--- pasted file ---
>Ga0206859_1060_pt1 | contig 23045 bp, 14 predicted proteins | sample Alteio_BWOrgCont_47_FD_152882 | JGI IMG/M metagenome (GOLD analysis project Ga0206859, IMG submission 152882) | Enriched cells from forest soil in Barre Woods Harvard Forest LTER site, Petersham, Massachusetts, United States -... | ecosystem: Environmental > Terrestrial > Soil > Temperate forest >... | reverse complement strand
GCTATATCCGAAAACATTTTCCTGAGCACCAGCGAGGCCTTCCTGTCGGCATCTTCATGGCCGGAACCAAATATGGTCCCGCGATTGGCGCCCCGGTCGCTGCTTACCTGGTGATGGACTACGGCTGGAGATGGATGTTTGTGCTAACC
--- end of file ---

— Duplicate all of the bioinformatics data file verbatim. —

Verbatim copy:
>Ga0206859_1060_pt1 | contig 23045 bp, 14 predicted proteins | sample Alteio_BWOrgCont_47_FD_152882 | JGI IMG/M metagenome (GOLD analysis project Ga0206859, IMG submission 152882) | Enriched cells from forest soil in Barre Woods Harvard Forest LTER site, Petersham, Massachusetts, United States -... | ecosystem: Environmental > Terrestrial > Soil > Temperate forest >... | reverse complement strand
GCTATATCCGAAAACATTTTCCTGAGCACCAGCGAGGCCTTCCTGTCGGCATCTTCATGGCCGGAACCAAATATGGTCCCGCGATTGGCGCCCCGGTCGCTGCTTACCTGGTGATGGACTACGGCTGGAGATGGATGTTTGTGCTAACC